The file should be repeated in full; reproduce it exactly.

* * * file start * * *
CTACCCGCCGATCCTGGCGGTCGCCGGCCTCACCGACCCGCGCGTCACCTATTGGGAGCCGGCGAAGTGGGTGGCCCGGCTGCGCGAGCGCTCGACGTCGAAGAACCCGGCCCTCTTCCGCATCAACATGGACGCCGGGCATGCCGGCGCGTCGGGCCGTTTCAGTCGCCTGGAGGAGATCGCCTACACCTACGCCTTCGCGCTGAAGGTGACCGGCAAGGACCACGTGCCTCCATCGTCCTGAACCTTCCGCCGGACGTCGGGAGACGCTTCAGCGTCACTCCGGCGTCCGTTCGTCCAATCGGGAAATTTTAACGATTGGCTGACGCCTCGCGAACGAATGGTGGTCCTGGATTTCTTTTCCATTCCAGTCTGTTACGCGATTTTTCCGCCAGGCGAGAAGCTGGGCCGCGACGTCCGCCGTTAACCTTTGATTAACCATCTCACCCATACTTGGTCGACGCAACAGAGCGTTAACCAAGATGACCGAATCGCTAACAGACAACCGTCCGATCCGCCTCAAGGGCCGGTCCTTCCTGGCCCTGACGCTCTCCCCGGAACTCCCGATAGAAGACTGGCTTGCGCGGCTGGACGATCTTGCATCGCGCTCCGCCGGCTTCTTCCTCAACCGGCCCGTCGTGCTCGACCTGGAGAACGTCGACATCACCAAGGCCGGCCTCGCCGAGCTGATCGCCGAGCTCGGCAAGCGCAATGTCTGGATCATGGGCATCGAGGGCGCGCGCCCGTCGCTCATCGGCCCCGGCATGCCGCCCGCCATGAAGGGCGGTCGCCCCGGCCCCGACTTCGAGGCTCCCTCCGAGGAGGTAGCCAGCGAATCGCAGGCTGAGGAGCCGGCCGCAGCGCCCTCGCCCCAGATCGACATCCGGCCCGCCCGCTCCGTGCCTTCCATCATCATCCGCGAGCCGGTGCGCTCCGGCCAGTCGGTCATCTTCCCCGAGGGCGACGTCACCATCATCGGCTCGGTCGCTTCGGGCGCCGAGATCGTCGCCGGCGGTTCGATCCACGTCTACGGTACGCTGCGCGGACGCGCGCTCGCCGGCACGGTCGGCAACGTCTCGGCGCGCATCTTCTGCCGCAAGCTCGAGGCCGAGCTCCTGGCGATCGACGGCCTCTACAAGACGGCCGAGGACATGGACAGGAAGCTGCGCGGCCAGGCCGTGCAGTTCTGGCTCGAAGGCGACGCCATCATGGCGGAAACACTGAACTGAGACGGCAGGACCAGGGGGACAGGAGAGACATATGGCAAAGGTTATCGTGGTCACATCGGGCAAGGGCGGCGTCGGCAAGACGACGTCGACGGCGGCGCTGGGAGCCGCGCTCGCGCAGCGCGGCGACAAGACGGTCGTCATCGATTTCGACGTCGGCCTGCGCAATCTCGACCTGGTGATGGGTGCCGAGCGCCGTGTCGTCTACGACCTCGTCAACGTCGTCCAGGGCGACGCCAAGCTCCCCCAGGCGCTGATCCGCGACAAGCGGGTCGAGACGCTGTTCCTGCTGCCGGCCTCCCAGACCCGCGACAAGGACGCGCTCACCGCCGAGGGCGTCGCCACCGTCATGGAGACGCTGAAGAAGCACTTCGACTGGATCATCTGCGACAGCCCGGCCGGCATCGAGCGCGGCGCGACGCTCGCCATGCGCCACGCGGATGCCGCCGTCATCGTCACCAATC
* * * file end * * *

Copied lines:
CTACCCGCCGATCCTGGCGGTCGCCGGCCTCACCGACCCGCGCGTCACCTATTGGGAGCCGGCGAAGTGGGTGGCCCGGCTGCGCGAGCGCTCGACGTCGAAGAACCCGGCCCTCTTCCGCATCAACATGGACGCCGGGCATGCCGGCGCGTCGGGCCGTTTCAGTCGCCTGGAGGAGATCGCCTACACCTACGCCTTCGCGCTGAAGGTGACCGGCAAGGACCACGTGCCTCCATCGTCCTGAACCTTCCGCCGGACGTCGGGAGACGCTTCAGCGTCACTCCGGCGTCCGTTCGTCCAATCGGGAAATTTTAACGATTGGCTGACGCCTCGCGAACGAATGGTGGTCCTGGATTTCTTTTCCATTCCAGTCTGTTACGCGATTTTTCCGCCAGGCGAGAAGCTGGGCCGCGACGTCCGCCGTTAACCTTTGATTAACCATCTCACCCATACTTGGTCGACGCAACAGAGCGTTAACCAAGATGACCGAATCGCTAACAGACAACCGTCCGATCCGCCTCAAGGGCCGGTCCTTCCTGGCCCTGACGCTCTCCCCGGAACTCCCGATAGAAGACTGGCTTGCGCGGCTGGACGATCTTGCATCGCGCTCCGCCGGCTTCTTCCTCAACCGGCCCGTCGTGCTCGACCTGGAGAACGTCGACATCACCAAGGCCGGCCTCGCCGAGCTGATCGCCGAGCTCGGCAAGCGCAATGTCTGGATCATGGGCATCGAGGGCGCGCGCCCGTCGCTCATCGGCCCCGGCATGCCGCCCGCCATGAAGGGCGGTCGCCCCGGCCCCGACTTCGAGGCTCCCTCCGAGGAGGTAGCCAGCGAATCGCAGGCTGAGGAGCCGGCCGCAGCGCCCTCGCCCCAGATCGACATCCGGCCCGCCCGCTCCGTGCCTTCCATCATCATCCGCGAGCCGGTGCGCTCCGGCCAGTCGGTCATCTTCCCCGAGGGCGACGTCACCATCATCGGCTCGGTCGCTTCGGGCGCCGAGATCGTCGCCGGCGGTTCGATCCACGTCTACGGTACGCTGCGCGGACGCGCGCTCGCCGGCACGGTCGGCAACGTCTCGGCGCGCATCTTCTGCCGCAAGCTCGAGGCCGAGCTCCTGGCGATCGACGGCCTCTACAAGACGGCCGAGGACATGGACAGGAAGCTGCGCGGCCAGGCCGTGCAGTTCTGGCTCGAAGGCGACGCCATCATGGCGGAAACACTGAACTGAGACGGCAGGACCAGGGGGACAGGAGAGACATATGGCAAAGGTTATCGTGGTCACATCGGGCAAGGGCGGCGTCGGCAAGACGACGTCGACGGCGGCGCTGGGAGCCGCGCTCGCGCAGCGCGGCGACAAGACGGTCGTCATCGATTTCGACGTCGGCCTGCGCAATCTCGACCTGGTGATGGGTGCCGAGCGCCGTGTCGTCTACGACCTCGTCAACGTCGTCCAGGGCGACGCCAAGCTCCCCCAGGCGCTGATCCGCGACAAGCGGGTCGAGACGCTGTTCCTGCTGCCGGCCTCCCAGACCCGCGACAAGGACGCGCTCACCGCCGAGGGCGTCGCCACCGTCATGGAGACGCTGAAGAAGCACTTCGACTGGATCATCTGCGACAGCCCGGCCGGCATCGAGCGCGGCGCGACGCTCGCCATGCGCCACGCGGATGCCGCCGTCATCGTCACCAATC